A patient with positional brainstem compression due to TAL rupture, for example, will develop neurological (ie. medullary) symptoms when looking down, and will tend to improve when pulling the head up and back. If the brainstem compression is not positional, ie., it is seen even on neutral imaging, then the symptoms would be expected to be constant. Symptoms of brainstem compression are respiratory crisis and quadriplegia, but can also manifest more diffusely. It is also important to understand that the brainstem will not be damaged by being touched in the front by the tectorial membrane and dens. Rather, it must be compressed by the dens ventrally, and flaval ligament and lamina posteriorly. I have seen several patients misdiagnosed and become almost paralyzed by anxiety due to an increased Grabb-Oakes measurement where the dens is just barely in tangent with the brainstem, despite zero evidence of actual compression nor signal changes in the brainstem — and with normal neurological examinations without any upper motor lesion signs! This iatrogenic practice must come to an end.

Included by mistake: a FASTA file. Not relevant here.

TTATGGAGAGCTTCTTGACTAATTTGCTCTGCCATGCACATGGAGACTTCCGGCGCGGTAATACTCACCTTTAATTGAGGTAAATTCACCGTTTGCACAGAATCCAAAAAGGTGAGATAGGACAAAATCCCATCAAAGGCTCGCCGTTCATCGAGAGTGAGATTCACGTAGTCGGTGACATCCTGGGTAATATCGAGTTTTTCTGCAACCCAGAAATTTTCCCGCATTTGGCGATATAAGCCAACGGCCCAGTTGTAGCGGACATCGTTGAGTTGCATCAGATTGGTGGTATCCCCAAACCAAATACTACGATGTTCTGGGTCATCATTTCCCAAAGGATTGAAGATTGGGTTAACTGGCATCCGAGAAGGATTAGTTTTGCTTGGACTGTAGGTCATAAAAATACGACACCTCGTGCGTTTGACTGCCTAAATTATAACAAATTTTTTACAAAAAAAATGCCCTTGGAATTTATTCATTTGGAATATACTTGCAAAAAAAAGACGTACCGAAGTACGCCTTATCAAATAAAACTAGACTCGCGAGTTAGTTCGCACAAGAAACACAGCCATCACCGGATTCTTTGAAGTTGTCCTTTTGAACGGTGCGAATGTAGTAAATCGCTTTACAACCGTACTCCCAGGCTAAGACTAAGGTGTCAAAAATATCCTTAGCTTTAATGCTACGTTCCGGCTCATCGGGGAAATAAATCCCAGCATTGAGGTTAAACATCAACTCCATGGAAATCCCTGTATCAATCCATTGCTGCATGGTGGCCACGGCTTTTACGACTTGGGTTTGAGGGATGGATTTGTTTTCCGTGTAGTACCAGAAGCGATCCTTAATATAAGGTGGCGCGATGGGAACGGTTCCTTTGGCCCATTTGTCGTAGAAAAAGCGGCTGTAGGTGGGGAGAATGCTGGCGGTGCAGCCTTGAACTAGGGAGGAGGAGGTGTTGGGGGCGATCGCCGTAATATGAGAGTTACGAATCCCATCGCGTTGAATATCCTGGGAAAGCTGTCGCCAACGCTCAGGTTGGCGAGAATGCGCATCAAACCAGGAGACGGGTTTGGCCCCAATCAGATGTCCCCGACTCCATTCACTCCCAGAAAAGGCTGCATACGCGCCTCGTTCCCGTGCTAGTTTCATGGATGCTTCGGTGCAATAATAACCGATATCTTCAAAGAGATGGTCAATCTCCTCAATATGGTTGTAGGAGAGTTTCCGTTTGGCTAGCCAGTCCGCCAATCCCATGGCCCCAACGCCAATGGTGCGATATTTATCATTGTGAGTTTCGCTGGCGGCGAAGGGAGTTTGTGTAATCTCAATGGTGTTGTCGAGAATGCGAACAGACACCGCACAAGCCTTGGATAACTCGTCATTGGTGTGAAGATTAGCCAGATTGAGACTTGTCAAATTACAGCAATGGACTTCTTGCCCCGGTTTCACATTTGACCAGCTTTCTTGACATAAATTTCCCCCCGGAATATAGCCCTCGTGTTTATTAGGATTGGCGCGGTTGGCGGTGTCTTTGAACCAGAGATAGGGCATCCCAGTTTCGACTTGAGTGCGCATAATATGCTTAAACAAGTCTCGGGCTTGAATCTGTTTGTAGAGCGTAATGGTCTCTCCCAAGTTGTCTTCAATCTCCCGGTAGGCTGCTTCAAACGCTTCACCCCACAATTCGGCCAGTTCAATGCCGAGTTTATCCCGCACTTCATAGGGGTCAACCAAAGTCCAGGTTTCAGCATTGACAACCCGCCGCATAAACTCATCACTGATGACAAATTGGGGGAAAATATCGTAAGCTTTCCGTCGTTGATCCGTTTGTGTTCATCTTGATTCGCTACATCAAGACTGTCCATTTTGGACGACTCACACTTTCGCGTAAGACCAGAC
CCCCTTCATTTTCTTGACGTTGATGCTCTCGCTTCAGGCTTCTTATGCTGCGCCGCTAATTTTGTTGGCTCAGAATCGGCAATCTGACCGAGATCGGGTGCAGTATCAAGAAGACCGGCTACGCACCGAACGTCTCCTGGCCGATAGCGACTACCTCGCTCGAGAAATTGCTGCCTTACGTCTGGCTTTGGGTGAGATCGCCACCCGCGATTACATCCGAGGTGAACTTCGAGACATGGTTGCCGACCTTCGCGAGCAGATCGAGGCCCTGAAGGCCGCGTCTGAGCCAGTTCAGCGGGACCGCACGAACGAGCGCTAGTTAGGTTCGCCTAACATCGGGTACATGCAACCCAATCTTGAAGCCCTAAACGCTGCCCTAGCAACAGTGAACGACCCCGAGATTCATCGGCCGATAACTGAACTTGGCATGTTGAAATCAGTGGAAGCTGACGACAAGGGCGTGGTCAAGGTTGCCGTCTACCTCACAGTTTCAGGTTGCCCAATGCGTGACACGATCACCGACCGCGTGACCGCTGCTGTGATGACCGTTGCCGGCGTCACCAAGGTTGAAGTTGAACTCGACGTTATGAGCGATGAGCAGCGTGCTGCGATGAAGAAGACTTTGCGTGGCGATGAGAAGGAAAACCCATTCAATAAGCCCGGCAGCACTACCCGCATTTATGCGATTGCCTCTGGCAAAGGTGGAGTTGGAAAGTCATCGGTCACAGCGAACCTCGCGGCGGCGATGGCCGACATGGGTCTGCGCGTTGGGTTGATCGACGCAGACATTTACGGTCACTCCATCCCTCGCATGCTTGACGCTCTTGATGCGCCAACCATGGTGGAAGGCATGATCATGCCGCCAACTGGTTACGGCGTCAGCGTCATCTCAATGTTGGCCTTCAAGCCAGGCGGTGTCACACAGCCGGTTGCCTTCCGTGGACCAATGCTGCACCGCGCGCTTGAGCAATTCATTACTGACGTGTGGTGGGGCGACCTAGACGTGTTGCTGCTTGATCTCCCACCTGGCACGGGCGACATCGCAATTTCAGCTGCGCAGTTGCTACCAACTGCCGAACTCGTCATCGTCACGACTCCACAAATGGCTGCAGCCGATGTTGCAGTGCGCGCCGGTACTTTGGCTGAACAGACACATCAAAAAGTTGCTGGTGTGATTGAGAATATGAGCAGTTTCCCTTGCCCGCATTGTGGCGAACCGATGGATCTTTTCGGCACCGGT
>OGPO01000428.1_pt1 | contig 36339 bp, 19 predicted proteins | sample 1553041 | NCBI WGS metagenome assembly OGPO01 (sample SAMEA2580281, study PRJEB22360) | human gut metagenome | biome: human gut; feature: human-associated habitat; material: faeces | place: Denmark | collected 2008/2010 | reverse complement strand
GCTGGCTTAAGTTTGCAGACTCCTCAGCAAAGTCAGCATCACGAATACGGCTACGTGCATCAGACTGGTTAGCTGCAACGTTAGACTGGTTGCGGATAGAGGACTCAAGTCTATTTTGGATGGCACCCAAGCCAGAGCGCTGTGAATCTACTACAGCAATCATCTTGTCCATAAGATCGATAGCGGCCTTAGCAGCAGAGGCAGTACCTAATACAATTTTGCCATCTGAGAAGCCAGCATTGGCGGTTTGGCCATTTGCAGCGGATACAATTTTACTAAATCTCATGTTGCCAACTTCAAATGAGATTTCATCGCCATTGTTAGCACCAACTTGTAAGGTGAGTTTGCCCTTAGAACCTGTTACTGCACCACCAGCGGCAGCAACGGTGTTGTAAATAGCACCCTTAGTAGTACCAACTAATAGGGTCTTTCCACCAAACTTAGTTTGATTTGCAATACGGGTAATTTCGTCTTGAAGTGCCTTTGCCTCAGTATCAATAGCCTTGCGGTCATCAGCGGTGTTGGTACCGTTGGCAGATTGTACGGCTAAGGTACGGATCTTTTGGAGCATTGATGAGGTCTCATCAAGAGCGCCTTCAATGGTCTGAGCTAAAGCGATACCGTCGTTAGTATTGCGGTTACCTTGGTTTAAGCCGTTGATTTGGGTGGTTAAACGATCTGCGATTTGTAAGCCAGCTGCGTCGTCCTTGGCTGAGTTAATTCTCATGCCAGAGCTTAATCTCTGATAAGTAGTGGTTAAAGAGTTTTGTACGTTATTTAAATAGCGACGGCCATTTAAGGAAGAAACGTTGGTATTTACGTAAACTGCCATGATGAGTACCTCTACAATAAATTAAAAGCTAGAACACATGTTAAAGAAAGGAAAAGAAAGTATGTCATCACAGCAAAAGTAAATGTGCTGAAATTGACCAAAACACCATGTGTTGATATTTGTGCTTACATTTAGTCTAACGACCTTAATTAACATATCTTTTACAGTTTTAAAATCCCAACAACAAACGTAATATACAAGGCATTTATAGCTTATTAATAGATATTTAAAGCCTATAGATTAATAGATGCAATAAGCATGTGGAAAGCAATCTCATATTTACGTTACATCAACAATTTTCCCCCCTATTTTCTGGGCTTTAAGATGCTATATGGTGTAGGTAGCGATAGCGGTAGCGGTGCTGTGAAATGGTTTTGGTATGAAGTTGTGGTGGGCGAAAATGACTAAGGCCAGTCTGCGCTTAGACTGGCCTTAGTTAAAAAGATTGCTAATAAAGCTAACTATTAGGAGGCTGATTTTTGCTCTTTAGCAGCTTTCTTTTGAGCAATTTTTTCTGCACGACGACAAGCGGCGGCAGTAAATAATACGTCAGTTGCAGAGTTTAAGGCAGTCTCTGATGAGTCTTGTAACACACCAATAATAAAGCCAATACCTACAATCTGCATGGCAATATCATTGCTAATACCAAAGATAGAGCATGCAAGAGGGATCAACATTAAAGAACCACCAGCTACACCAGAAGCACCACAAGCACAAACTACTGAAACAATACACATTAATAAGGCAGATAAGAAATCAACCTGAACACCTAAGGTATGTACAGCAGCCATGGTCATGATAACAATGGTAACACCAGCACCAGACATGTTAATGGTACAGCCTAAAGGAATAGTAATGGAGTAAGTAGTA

Patients with severe ligamentous compromise and a risk for actual dangerous secondary potentially pathologies, must have instability so aggressive that it can cause damage to the brainstem or adjacent cerebro-arterial supply. Facetal locking with rigid torticollis (Cock Robin syndrome) or similar, in cases where there is no neurological compromise, is less dangerous. Albeit still a surgically treated problem.

Thus, the patients in the rotary subluxation group are expected to present with severe and sudden neck pain as well as rigidity to the extent of being unable to move the neck. This, with or without accompanied neurological symptoms, be it vascular or neurological. A 3D rendered CT scan should easily demonstrate the luxation in cases where the sagittal slices appear normal or close to normal, whereas cases of dens migration will also appear obviously abnormal in the sagittal planes of imaging. Sometimes flexion-extension and rotational imaging is necessary.